.      

Plain Wood Type Faces


...Roman Extended. Nesbitt, 1838


....Gothic. Nesbitt, 1838

 


...Roman. Wells & Webb, 1849

 


....Antique. Nesbitt, 1838

 

 
  Back

 

The primary display faces, Gothic, Roman, and Antique had been on the typographical scene for a number of years before the introduction of mass produced wood type. Nesbitt’s 1838 specimen book shows all three primary faces in condensed and expanded styles, which portend the multitude of interpretations to follow.

Besides having several handsome style variations, Antique served as the parent letterform for many significant secondary faces. Antique and Gothic with their derivative faces accounted for the vast majority of all display types produced in the nineteenth century.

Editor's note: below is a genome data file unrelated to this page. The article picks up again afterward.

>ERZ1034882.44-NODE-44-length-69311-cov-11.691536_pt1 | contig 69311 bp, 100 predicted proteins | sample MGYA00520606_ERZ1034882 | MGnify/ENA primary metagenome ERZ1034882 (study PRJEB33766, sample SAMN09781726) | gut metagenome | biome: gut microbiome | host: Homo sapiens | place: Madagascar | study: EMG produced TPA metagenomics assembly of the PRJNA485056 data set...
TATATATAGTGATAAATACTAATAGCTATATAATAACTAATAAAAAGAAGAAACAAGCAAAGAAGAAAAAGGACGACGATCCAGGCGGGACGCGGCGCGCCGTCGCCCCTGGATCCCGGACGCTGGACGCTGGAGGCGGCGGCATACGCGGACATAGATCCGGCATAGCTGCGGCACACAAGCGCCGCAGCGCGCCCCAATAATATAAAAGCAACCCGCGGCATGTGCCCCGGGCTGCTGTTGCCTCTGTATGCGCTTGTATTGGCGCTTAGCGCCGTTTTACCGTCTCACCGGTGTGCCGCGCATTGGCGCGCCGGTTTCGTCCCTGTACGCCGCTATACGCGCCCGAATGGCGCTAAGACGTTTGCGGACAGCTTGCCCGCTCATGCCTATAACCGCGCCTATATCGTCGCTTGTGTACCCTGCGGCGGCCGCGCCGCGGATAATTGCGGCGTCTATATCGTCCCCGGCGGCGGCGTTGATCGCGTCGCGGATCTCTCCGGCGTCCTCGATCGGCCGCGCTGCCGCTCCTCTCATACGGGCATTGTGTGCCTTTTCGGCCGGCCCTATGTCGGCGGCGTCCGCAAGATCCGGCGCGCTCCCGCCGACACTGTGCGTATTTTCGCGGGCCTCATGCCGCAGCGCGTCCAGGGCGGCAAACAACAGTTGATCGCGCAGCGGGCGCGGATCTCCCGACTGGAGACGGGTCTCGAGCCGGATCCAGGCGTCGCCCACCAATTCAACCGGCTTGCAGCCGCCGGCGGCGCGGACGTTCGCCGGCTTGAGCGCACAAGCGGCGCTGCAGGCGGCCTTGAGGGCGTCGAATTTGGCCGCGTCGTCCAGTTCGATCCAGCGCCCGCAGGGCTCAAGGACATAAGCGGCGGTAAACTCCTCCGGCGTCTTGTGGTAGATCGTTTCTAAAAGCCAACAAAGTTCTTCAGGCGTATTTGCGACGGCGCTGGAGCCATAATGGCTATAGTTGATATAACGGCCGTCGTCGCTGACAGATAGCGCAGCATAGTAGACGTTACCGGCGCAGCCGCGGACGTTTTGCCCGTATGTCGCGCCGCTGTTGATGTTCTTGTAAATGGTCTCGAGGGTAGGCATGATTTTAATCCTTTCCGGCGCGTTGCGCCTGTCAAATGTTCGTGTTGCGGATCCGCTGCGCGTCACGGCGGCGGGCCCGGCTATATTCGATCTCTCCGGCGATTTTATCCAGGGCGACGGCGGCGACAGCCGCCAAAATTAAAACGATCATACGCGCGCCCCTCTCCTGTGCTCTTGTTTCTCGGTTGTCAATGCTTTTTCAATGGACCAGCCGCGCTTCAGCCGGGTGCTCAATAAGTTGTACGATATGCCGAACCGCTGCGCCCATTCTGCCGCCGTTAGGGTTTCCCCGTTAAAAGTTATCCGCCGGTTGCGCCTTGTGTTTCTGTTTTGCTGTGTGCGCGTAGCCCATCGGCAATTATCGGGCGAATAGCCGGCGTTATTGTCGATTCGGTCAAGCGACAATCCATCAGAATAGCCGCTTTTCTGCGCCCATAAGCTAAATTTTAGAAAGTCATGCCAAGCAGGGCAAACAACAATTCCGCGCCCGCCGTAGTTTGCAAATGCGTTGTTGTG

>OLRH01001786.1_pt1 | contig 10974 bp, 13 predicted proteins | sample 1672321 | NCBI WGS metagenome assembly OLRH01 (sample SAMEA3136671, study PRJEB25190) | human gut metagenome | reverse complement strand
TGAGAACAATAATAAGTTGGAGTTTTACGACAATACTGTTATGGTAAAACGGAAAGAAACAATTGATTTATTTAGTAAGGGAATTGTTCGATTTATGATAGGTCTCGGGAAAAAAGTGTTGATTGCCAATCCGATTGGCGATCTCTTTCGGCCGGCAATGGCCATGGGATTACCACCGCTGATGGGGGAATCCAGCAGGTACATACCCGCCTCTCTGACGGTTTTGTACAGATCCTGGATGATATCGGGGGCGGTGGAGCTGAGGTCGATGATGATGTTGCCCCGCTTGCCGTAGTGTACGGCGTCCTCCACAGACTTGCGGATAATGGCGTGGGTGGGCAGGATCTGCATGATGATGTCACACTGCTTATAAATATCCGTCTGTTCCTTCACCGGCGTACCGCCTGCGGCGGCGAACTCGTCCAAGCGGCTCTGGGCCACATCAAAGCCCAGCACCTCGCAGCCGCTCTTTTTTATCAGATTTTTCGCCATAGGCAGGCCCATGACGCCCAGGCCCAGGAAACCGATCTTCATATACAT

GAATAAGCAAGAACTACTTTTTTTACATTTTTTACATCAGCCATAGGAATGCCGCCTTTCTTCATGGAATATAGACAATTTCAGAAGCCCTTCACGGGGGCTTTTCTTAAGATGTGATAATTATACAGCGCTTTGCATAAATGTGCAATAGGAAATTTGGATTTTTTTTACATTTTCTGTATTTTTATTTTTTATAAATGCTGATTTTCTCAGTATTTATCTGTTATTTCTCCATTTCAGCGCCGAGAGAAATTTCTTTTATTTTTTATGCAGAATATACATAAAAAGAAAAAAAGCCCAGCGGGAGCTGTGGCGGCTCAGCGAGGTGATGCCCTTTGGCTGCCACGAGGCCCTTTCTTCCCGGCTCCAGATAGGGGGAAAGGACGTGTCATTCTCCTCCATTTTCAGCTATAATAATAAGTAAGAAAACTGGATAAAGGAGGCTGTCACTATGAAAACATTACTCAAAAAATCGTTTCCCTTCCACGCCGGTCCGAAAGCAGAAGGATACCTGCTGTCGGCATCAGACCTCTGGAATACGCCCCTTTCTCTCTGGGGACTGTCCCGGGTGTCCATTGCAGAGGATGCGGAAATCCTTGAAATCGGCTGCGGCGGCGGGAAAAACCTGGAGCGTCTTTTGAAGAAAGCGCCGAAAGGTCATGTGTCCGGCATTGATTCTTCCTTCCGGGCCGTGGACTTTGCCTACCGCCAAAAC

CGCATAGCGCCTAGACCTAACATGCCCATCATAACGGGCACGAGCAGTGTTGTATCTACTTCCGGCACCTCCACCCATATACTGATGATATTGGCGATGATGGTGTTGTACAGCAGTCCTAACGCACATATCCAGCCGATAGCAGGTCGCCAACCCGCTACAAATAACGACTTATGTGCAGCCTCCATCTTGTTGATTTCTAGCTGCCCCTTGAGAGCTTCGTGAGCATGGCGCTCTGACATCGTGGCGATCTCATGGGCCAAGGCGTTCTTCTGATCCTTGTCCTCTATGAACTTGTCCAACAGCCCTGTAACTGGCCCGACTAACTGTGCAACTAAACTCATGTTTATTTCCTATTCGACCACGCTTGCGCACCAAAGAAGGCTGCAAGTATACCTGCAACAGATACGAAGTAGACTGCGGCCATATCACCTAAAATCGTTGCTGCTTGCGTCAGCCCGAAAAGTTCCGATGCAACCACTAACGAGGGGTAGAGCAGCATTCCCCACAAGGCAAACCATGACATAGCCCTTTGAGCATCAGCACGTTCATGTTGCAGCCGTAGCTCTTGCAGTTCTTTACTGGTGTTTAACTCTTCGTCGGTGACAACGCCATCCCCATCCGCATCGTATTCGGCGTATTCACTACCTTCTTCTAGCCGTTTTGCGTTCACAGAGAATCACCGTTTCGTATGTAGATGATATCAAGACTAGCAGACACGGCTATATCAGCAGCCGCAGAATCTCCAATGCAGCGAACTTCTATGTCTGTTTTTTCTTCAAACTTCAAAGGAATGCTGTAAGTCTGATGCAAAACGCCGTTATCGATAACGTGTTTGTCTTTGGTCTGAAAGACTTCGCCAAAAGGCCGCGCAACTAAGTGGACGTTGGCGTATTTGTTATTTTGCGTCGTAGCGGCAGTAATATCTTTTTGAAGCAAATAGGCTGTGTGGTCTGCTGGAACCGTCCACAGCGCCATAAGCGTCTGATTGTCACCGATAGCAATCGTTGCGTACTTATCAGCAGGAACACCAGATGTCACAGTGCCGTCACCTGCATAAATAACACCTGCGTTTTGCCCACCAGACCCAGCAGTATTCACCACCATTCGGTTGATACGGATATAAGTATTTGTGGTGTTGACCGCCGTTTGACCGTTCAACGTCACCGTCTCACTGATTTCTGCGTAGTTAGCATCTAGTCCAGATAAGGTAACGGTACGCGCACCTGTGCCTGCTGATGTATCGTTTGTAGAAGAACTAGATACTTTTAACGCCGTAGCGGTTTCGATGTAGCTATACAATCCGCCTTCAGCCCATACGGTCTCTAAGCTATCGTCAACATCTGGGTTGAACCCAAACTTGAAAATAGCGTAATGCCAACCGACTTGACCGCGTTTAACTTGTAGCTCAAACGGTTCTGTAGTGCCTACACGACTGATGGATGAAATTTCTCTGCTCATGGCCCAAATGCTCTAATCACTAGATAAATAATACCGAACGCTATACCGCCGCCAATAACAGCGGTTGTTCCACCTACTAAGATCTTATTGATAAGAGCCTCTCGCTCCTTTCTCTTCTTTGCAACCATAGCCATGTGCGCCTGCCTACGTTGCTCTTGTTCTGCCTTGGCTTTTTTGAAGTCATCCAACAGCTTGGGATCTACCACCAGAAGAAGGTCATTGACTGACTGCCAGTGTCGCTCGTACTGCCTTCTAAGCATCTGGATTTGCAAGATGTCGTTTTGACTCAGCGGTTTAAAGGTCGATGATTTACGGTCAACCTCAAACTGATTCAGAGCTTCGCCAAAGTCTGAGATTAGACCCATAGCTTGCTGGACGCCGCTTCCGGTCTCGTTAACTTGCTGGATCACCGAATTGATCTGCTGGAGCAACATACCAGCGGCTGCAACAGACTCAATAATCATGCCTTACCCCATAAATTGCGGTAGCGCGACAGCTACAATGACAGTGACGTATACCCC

Decorative interpretations of Gothic were fewer than those of either Antique or Roman, but many of its secondary faces received decorative textural treatment with machine ornament and enjoyed great popularity in the trade.

The Gothics achieved their greatest period of exploitation after 1870 and carried over into the twentieth century as a dominant letterform. A curious interpretation of Gothic was shown by Debow in the forties. With round letters constructed from a circle, it forecast the symmetry of the modern Futuras.

 

 

 

 


..Gothic Star
..Page, 1872